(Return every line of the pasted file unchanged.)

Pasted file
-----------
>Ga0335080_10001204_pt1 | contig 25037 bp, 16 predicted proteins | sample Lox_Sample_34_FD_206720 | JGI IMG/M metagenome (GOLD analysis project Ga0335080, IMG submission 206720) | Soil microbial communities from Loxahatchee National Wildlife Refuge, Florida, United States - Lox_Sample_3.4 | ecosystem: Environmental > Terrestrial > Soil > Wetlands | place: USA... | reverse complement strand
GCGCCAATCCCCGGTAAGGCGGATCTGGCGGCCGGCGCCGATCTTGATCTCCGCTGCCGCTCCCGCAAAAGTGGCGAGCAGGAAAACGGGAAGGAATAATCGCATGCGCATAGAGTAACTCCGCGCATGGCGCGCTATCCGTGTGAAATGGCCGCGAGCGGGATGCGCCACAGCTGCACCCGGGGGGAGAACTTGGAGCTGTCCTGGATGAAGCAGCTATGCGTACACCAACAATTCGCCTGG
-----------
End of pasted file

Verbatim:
>Ga0335080_10001204_pt1 | contig 25037 bp, 16 predicted proteins | sample Lox_Sample_34_FD_206720 | JGI IMG/M metagenome (GOLD analysis project Ga0335080, IMG submission 206720) | Soil microbial communities from Loxahatchee National Wildlife Refuge, Florida, United States - Lox_Sample_3.4 | ecosystem: Environmental > Terrestrial > Soil > Wetlands | place: USA... | reverse complement strand
GCGCCAATCCCCGGTAAGGCGGATCTGGCGGCCGGCGCCGATCTTGATCTCCGCTGCCGCTCCCGCAAAAGTGGCGAGCAGGAAAACGGGAAGGAATAATCGCATGCGCATAGAGTAACTCCGCGCATGGCGCGCTATCCGTGTGAAATGGCCGCGAGCGGGATGCGCCACAGCTGCACCCGGGGGGAGAACTTGGAGCTGTCCTGGATGAAGCAGCTATGCGTACACCAACAATTCGCCTGG